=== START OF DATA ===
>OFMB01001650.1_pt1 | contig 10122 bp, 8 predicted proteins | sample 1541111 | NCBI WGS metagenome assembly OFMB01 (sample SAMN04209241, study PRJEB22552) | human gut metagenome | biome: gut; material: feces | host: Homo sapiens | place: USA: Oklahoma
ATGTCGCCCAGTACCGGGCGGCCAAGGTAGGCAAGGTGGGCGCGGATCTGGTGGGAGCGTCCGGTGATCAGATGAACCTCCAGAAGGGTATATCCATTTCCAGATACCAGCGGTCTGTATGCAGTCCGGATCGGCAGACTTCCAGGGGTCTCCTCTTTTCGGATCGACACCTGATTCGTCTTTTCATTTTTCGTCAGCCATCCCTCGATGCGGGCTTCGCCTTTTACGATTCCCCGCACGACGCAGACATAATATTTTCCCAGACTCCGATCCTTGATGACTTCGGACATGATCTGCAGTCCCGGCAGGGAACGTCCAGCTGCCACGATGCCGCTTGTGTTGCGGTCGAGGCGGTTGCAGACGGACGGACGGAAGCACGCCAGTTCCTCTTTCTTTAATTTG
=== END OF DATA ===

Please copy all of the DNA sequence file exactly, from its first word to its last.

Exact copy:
>OFMB01001650.1_pt1 | contig 10122 bp, 8 predicted proteins | sample 1541111 | NCBI WGS metagenome assembly OFMB01 (sample SAMN04209241, study PRJEB22552) | human gut metagenome | biome: gut; material: feces | host: Homo sapiens | place: USA: Oklahoma
ATGTCGCCCAGTACCGGGCGGCCAAGGTAGGCAAGGTGGGCGCGGATCTGGTGGGAGCGTCCGGTGATCAGATGAACCTCCAGAAGGGTATATCCATTTCCAGATACCAGCGGTCTGTATGCAGTCCGGATCGGCAGACTTCCAGGGGTCTCCTCTTTTCGGATCGACACCTGATTCGTCTTTTCATTTTTCGTCAGCCATCCCTCGATGCGGGCTTCGCCTTTTACGATTCCCCGCACGACGCAGACATAATATTTTCCCAGACTCCGATCCTTGATGACTTCGGACATGATCTGCAGTCCCGGCAGGGAACGTCCAGCTGCCACGATGCCGCTTGTGTTGCGGTCGAGGCGGTTGCAGACGGACGGACGGAAGCACGCCAGTTCCTCTTTCTTTAATTTG